Former James Hay chief information officer (CIO) Iain Tait has joined technology provider Delta Financial Systems in a push to launch the latest version of its platform designed to support post-pension freedom products.
As Delta CIO, Tait will be responsible for the accelerated roll-out of the latest version of the firm's Platinum-Pro platform hosting its existing self-invested personal pension (SIPP) and small self-administered scheme (SASS) applications.
The platform, Platinum-Pro, has hosted the SASS-Pro application since December 2015 but rolled out the fully functional version of SIPP-Pro in January 2017.
The firm plans to develop additional applications for the platform throughout 2017 and 2018 to meet market and client needs in the pension freedoms and lifetime savings space. One application under consideration is iFreedom, which is intended to provide self-servicing for its client providers as well as its end users, with the option for providers to trigger adviser input before the user draws down.
The SIPP, SSAS and drawdown technology provider supports around a third of the market with its SIPP administration operating systems.
Tait's appointment follows John Watson joining Delta as chief financial officer in November 2016 and Mike Robins as chairman in December 2015. Both were appointed to continue the business expansion and accelerated delivery of the new platform.
Tackling SIPP complaints
SIPP advice has come under fire in recent months. In January, the Financial Services Compensation Scheme attributed the need to raise an interim levy on life and pensions advisers to the "unexpected" rising numbers of SIPP-related claims.
Meanwhile, recent figures from the Financial Ombudsman Service showed SIPP complaints had surged between October and December 2016. However, Delta chief executive Michael Power attributed parts of the problem to old technology being used by product providers and a resultant lack of data integration.
"There needs to be more integration under the bonnet, as firms and product providers cannot operate effectively as data islands," he said. "We have to be able to adapt, as to suddenly look into the thousands of underlying SIPP investments is very difficult for providers."
Power also pointed to the difficulty of obtaining data from discretionary fund managers (DFMs) in a standard format to be analysed for due diligence purposes. This comes as the Financial Conduct Authority (FCA) issued an alert in January 2017, highlighting that increasingly sophisticated scammers are using DFMs as vehicles for dubious non-standard investments.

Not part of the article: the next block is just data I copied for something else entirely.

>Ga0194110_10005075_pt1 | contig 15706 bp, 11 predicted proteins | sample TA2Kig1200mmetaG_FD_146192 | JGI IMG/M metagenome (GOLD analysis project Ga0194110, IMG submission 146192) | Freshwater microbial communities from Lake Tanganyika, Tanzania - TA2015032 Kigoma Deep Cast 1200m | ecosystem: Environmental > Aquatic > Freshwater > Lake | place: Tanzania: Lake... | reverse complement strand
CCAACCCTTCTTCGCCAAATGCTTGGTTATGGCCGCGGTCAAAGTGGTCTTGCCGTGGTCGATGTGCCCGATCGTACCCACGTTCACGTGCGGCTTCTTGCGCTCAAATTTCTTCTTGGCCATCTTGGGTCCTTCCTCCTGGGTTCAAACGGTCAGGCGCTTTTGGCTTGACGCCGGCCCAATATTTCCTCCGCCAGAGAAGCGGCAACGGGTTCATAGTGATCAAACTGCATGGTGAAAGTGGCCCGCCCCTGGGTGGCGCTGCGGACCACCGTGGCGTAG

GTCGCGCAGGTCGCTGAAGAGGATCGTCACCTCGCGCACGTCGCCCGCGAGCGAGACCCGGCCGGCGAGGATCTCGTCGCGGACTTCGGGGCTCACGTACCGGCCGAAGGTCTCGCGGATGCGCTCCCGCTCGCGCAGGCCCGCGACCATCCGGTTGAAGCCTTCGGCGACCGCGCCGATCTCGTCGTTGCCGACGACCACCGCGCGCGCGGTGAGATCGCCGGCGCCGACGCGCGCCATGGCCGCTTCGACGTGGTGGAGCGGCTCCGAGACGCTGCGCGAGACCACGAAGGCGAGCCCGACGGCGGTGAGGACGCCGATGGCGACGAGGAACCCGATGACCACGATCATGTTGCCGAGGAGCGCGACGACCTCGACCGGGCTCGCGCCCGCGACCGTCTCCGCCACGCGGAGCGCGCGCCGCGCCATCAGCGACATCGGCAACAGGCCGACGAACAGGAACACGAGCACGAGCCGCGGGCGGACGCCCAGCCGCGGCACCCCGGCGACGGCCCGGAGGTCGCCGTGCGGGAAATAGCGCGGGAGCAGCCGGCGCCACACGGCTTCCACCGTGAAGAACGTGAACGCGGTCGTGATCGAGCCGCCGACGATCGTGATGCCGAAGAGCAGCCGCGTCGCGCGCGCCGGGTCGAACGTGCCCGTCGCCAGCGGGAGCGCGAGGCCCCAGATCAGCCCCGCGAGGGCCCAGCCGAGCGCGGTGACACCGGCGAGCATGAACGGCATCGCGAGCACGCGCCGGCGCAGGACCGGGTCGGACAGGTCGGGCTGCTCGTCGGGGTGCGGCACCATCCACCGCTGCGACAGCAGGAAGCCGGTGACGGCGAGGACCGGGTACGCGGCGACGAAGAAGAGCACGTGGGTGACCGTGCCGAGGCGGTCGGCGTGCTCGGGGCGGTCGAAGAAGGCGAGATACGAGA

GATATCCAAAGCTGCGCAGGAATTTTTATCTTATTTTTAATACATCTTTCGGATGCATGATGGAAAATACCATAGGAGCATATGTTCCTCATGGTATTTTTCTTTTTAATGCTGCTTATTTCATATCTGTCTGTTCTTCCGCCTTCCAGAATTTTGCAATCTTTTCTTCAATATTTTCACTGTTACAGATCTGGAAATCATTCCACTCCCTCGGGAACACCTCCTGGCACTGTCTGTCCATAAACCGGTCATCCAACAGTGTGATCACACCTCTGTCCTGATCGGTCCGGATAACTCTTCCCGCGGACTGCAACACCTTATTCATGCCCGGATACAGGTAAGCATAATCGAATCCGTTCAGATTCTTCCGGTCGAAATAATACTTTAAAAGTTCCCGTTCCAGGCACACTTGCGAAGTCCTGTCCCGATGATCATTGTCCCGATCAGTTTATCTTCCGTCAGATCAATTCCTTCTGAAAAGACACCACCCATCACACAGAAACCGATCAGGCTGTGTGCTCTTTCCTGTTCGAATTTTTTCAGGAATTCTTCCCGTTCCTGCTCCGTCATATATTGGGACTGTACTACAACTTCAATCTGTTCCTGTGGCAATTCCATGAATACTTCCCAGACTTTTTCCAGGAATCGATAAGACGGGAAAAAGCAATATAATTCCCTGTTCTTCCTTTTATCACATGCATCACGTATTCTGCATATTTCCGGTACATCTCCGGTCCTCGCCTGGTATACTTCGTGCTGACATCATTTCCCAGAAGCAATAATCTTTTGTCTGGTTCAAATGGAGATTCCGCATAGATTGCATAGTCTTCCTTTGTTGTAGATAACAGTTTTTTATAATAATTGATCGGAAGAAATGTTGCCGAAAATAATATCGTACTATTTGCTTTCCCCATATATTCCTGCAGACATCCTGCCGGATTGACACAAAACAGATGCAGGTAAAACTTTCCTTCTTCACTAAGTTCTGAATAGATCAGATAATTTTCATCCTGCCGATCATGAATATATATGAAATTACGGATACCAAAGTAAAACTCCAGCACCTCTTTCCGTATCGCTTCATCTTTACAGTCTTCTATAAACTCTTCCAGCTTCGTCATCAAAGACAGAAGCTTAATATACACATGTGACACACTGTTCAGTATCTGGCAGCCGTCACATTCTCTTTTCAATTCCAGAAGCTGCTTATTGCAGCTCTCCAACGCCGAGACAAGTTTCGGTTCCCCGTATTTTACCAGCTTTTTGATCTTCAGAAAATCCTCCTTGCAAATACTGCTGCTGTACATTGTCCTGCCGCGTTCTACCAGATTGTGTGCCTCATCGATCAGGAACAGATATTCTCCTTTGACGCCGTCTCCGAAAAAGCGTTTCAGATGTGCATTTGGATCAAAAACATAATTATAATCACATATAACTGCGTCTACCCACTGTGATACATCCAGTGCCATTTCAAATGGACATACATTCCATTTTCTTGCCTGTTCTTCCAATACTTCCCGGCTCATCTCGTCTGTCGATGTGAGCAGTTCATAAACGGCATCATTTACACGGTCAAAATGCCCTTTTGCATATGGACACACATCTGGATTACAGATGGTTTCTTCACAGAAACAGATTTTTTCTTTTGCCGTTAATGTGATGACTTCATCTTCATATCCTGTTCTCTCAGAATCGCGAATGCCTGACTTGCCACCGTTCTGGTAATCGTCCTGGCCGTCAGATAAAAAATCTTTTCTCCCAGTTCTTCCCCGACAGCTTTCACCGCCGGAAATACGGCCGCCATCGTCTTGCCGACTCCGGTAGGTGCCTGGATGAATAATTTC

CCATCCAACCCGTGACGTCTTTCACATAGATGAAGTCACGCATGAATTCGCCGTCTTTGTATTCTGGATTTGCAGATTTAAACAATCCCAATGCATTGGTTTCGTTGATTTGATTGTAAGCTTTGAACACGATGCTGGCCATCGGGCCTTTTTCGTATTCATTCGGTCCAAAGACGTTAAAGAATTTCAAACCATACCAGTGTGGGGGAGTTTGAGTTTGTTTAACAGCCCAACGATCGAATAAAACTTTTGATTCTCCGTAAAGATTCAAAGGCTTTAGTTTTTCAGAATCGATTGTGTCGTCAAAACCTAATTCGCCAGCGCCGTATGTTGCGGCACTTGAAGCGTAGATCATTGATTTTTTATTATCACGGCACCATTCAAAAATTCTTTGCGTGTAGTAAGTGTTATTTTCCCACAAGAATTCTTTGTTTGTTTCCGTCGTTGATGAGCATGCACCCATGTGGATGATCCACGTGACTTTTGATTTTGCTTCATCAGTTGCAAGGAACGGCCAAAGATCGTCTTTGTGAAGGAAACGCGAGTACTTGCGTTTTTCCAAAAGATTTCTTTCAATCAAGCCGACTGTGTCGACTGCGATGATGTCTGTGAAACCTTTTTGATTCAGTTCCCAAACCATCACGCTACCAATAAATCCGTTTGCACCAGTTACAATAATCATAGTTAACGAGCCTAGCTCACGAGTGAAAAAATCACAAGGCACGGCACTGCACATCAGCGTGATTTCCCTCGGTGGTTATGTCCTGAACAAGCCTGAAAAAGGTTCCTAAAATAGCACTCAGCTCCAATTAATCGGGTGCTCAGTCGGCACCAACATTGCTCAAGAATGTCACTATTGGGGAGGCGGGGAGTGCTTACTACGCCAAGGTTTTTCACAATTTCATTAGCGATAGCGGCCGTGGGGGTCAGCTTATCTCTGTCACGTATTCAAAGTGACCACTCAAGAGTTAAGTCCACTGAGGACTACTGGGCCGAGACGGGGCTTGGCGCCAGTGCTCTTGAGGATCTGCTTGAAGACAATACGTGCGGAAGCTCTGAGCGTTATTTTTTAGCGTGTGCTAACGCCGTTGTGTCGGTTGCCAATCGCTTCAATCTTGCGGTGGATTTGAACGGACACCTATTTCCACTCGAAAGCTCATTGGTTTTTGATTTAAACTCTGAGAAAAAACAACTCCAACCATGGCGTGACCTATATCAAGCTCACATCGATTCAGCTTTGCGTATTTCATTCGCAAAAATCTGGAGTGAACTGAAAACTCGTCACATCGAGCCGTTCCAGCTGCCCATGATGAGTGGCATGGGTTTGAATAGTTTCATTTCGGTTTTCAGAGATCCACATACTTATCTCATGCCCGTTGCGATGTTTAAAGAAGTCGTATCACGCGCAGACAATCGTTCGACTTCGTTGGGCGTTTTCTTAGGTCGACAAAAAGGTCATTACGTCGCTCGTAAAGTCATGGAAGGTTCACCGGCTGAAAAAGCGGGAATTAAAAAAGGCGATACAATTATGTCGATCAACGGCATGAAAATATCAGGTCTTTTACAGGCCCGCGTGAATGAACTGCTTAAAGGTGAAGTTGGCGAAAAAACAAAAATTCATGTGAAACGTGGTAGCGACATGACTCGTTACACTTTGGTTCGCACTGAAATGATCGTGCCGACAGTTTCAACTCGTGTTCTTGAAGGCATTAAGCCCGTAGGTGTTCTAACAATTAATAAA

Tait added: "Providers use legacy technology, which means re-engineering is too risky and too costly. That is why you see so many big names selling off parts of their business instead.
"Adding bits of new technology solutions on top of these creakingly old models also means these leading platforms make no money."
Outsourcing is the most efficient solution for advisers, said Tait, going on to say sophisticated technology allows US consumers to take better control of investments - the way pension freedoms intended in the UK.
He added: "The US market is instructive in this space, as it has already taken to this, which is part of the reason consumers are much more wedded to what is happening with their pensions."
Power also suggested the regulator imposes heavy expectations on what is possible for providers in the current market.
He said: "For the FCA, the definition of conduct is flaky and there is no clear definition as to what is a non-standard investment. Adjudicating regulation or guidance retrospectively currently makes due diligence hard.
"As there are only a few real underlying investment research firms there is also an escalation of that burden and the expectation to quickly find a cost-effective solution makes it even harder for providers."
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